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Oh, hey. Did you just come over here from Part 1? Sick. Go ahead and skip beneath the horizontal line.

But if you’re new to the page, the writers of The Prompt put together a chain letter, showing some love and appreciation for each other and our respective works. Last we left off, Dennis challenged Zach.

Sweet. Now you’re all caught up.

Dear Jesse:

Dennis told me to write to reach out to someone who “has written about a topic in a way that you admired… or something. I don’t know.” So, here we are, mister. Here we are.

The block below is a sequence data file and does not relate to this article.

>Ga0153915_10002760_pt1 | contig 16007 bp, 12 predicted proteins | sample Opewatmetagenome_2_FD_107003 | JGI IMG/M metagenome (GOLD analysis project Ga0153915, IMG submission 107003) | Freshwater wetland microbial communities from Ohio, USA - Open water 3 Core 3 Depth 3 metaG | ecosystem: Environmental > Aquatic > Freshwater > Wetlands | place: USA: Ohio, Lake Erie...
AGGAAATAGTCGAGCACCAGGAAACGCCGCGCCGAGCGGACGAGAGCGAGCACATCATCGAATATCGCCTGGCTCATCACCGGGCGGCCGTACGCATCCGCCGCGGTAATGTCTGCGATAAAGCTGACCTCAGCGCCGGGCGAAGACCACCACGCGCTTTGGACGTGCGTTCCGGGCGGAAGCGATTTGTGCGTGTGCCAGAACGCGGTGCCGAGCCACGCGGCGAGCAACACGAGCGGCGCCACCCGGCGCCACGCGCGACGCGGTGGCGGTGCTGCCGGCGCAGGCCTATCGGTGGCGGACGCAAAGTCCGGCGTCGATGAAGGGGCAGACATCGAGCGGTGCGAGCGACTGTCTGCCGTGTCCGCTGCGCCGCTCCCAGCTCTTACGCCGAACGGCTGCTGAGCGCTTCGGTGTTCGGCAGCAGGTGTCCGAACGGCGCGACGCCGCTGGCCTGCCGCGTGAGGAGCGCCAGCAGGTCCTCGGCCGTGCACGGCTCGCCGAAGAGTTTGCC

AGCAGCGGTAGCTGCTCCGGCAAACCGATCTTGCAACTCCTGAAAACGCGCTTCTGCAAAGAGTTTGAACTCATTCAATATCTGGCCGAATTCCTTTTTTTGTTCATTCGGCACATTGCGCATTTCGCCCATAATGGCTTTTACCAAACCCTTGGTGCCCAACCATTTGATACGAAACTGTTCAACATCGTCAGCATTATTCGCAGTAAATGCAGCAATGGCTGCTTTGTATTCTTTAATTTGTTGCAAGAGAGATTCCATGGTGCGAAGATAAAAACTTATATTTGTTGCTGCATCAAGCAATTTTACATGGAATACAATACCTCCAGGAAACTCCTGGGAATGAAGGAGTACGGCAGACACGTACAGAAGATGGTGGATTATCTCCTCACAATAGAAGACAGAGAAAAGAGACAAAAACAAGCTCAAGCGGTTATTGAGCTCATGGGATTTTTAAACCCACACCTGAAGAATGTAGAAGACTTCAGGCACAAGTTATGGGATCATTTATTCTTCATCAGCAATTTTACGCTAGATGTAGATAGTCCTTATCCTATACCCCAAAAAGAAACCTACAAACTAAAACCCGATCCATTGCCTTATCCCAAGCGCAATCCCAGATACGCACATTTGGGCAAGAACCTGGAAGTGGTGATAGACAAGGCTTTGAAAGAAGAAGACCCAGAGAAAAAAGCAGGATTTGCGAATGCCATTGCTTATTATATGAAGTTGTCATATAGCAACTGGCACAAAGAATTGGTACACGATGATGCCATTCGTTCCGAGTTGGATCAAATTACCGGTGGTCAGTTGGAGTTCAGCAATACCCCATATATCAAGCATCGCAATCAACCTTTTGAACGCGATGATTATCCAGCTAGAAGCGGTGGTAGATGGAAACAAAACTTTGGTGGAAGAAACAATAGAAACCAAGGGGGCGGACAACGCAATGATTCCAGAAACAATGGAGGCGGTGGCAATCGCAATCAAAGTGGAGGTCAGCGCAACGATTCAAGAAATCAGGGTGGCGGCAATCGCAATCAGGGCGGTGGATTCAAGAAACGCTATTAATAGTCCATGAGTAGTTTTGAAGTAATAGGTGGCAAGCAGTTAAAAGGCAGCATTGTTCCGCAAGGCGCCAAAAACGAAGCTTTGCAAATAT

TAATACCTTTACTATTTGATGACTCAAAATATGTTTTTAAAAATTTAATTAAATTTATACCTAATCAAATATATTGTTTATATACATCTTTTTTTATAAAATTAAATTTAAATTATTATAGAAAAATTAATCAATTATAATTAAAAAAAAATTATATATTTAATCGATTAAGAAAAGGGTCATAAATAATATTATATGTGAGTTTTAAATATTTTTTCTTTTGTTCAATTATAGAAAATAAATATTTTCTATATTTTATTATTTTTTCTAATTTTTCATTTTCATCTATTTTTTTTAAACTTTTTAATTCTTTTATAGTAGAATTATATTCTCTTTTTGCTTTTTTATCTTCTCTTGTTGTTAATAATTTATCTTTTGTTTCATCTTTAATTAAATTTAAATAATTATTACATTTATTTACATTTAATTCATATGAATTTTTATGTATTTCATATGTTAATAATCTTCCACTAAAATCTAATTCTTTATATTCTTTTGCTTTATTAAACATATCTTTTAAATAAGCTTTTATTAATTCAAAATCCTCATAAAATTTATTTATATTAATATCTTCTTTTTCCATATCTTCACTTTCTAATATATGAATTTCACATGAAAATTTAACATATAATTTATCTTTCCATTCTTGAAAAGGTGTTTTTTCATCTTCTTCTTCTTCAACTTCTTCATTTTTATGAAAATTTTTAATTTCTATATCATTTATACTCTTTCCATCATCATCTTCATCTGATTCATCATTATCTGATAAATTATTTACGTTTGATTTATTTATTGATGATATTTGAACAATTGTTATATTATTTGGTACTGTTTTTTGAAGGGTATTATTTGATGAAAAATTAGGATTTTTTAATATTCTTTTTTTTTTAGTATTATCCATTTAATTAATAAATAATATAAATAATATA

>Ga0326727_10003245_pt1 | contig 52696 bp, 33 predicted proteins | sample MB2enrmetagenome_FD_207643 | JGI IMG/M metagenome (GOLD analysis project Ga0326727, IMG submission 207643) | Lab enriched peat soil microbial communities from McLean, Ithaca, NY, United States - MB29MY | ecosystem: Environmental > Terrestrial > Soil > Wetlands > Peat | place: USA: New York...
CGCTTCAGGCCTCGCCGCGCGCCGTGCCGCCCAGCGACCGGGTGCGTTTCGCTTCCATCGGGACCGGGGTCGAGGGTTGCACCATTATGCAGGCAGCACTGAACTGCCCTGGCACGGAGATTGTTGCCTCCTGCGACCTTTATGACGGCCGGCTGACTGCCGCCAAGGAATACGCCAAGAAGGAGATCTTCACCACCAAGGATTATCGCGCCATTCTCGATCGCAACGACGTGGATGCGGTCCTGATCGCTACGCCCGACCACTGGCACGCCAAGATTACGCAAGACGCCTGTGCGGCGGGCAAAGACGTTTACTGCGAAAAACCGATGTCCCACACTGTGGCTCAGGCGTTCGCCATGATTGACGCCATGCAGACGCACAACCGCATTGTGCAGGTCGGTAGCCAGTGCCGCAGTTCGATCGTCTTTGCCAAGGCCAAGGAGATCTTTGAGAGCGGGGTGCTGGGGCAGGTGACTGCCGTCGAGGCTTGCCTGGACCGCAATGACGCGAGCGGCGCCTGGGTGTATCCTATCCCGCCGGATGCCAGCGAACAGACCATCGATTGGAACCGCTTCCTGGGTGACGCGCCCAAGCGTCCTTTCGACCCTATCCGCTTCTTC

I’m so firmly Right-Brained that, in writing the first part of this sentence, I, despite being 37, initially wrote Right-Brained, which immediately launched my mind-boat on an odyssey of self-doubt, changed it to Left-Brained, pretended I was sure that was correct for 35 seconds, lost my nerve, sighed heavily and worried that you would hate me for not knowing, began touching both sides of my head and drawing my fingers diagonally from my temples down across my dumb face to my shoulders in some bizarre sign of the creative cross, before finally accepting that I would have to Google it, and did so, while simultaneously remembering the following three moments from my past that felt on-par with how embarrassed I felt in that moment of Googling**, before accepting that I was right all along, and had ONCE AGAIN, wasted a lot of emotional energy on something no one else would ever know about.